were all convinced that it would take place on Saturday 22nd, until we noticed
an organizer mentioning she was looking forward to see us on Sunday; we started
scanning the schedule — indeed — competition was on Sunday. Well,
we figured it out two days in advance, not on the Saturday morning, haha.
Lisa's vaulting team started putting together a horse free style. I must say
that for me, mother and a spectator, it's a game of nerves. One thing is to
admire other vaulting teams, quite another is to have own child in the midst
of various acrobatic performances on a galloping horse. I don't always stay for
the practices, and when I do, I frequently use the two hours to take a walk
in Fremont Older Preserve — but I personally watched and recorded on my
phone the moment when Lisa and Claire rolled off the horse. Claire was supposed
to stand on the horse and pull Lisa up from the ground and place her in front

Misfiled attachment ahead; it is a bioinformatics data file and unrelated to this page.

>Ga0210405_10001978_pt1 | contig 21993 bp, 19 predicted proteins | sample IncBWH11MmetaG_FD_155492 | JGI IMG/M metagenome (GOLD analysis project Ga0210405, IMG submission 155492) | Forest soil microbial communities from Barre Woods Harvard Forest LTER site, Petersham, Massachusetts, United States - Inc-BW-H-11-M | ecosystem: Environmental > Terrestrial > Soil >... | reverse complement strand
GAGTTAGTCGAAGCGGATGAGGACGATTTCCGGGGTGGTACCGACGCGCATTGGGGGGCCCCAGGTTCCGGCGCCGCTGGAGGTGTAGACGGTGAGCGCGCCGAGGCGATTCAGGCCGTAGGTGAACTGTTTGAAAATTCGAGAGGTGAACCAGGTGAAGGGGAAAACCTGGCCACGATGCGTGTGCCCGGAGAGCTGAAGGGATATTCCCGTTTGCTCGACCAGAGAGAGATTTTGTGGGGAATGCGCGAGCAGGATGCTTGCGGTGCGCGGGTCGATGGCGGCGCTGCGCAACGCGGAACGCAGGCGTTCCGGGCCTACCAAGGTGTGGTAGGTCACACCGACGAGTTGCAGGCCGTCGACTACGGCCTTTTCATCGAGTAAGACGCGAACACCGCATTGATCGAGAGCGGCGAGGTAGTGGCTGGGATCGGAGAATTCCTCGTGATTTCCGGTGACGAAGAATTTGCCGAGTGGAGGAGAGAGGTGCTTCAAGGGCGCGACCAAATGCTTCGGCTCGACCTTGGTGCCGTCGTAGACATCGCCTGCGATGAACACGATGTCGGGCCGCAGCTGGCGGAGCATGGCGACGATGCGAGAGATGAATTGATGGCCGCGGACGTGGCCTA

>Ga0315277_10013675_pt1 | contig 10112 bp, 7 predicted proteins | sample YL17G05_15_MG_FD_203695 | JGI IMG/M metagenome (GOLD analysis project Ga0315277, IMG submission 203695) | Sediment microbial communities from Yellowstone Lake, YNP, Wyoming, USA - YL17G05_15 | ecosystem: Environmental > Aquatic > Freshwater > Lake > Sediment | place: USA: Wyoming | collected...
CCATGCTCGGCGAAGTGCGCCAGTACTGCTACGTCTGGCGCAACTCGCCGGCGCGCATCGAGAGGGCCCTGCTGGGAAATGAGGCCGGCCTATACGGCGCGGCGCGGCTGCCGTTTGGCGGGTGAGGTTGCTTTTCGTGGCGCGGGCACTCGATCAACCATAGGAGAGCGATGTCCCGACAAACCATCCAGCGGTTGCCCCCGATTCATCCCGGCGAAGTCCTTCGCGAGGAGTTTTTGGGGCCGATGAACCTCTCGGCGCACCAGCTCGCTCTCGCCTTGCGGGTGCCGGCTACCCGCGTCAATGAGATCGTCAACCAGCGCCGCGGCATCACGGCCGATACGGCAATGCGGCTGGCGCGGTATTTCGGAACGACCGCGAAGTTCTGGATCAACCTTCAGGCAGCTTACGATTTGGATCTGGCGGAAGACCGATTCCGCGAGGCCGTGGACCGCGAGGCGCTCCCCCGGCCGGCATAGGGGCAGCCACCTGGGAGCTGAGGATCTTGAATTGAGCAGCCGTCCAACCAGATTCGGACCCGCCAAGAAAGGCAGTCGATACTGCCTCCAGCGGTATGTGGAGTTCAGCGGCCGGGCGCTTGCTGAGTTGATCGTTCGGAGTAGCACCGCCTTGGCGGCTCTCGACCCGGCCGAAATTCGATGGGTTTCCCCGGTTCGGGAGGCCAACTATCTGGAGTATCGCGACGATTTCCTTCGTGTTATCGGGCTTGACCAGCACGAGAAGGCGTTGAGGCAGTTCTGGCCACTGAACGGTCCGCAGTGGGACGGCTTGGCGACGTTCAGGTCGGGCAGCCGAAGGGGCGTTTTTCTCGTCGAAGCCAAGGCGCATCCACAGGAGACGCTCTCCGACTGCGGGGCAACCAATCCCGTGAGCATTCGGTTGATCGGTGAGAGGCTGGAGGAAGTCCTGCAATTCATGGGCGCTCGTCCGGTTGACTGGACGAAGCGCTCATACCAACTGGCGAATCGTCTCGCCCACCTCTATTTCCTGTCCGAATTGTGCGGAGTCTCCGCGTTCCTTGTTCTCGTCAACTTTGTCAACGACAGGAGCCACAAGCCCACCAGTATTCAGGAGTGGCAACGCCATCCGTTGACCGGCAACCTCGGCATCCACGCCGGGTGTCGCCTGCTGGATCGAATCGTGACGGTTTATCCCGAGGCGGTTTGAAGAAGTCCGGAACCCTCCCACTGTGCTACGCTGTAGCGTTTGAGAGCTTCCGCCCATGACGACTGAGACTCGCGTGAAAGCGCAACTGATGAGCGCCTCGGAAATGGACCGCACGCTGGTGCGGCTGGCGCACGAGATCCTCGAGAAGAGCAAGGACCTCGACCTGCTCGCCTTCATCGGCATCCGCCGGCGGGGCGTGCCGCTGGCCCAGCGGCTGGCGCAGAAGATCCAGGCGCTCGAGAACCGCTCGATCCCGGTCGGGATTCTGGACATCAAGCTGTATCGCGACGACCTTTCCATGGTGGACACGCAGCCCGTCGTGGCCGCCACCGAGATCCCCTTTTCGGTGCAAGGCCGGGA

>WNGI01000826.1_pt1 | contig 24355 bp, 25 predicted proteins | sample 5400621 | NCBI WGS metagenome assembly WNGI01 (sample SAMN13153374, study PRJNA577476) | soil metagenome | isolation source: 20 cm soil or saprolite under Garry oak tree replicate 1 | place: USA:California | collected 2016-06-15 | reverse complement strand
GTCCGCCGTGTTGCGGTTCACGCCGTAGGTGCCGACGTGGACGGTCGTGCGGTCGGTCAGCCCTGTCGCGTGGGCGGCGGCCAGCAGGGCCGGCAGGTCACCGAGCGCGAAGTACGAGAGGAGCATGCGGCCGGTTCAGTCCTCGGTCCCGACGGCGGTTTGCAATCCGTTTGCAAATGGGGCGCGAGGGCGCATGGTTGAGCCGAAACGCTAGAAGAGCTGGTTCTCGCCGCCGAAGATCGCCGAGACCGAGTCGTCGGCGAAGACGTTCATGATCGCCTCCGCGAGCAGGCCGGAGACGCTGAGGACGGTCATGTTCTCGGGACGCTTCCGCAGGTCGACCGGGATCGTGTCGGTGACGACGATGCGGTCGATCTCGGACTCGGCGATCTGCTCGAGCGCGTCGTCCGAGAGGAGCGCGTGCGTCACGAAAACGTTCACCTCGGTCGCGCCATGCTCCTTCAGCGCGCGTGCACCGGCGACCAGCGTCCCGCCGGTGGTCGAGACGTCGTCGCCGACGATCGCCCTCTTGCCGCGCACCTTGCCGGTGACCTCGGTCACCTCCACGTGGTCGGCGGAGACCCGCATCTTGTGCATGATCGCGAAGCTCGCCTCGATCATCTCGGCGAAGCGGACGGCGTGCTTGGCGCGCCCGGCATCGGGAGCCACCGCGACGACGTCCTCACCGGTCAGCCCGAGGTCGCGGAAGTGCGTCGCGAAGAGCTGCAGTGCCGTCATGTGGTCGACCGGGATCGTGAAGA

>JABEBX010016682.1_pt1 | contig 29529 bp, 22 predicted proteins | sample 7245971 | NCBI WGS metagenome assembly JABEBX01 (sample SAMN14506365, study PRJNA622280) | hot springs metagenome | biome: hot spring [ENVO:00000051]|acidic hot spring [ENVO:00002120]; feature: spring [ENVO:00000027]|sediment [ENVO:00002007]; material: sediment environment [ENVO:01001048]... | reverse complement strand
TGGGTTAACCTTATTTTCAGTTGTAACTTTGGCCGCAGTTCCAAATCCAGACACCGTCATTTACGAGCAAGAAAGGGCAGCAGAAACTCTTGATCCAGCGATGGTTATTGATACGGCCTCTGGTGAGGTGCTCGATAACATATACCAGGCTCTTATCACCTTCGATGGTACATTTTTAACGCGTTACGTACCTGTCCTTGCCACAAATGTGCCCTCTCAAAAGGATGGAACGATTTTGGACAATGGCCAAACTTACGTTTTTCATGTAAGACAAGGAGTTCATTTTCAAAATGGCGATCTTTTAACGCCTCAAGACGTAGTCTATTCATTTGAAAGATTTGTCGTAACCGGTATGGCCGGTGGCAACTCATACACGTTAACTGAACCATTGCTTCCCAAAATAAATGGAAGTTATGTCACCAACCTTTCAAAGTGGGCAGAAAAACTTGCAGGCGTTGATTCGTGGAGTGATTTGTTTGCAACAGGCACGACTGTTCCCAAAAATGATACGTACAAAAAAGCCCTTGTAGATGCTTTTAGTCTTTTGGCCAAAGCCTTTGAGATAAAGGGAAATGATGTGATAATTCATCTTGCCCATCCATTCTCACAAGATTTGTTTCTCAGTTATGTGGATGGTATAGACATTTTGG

of herself — into a relative narrow space between herself and another
support Emma, who sits on the horse's neck. I don't know what went wrong, but
suddenly Lisa rolled and then Claire rolled, and the horse galloped (fortunately
away from them). Both girls seemed all right, and the most shaken person was me.
By the next practice the girls had worked it out, and I hope they'll continue.
|Annie the rat.
|Jazz the rat.
During last year's summer during a summer camp, Lisa fell in love with a rat.
In particular with a female rat named Mim, and she very much wanted to adopt the
orphan. We talked her out of it, considering her hamster Sunny — but now
that Sunny had unexpectedly died before Christmas, rats came back as a topic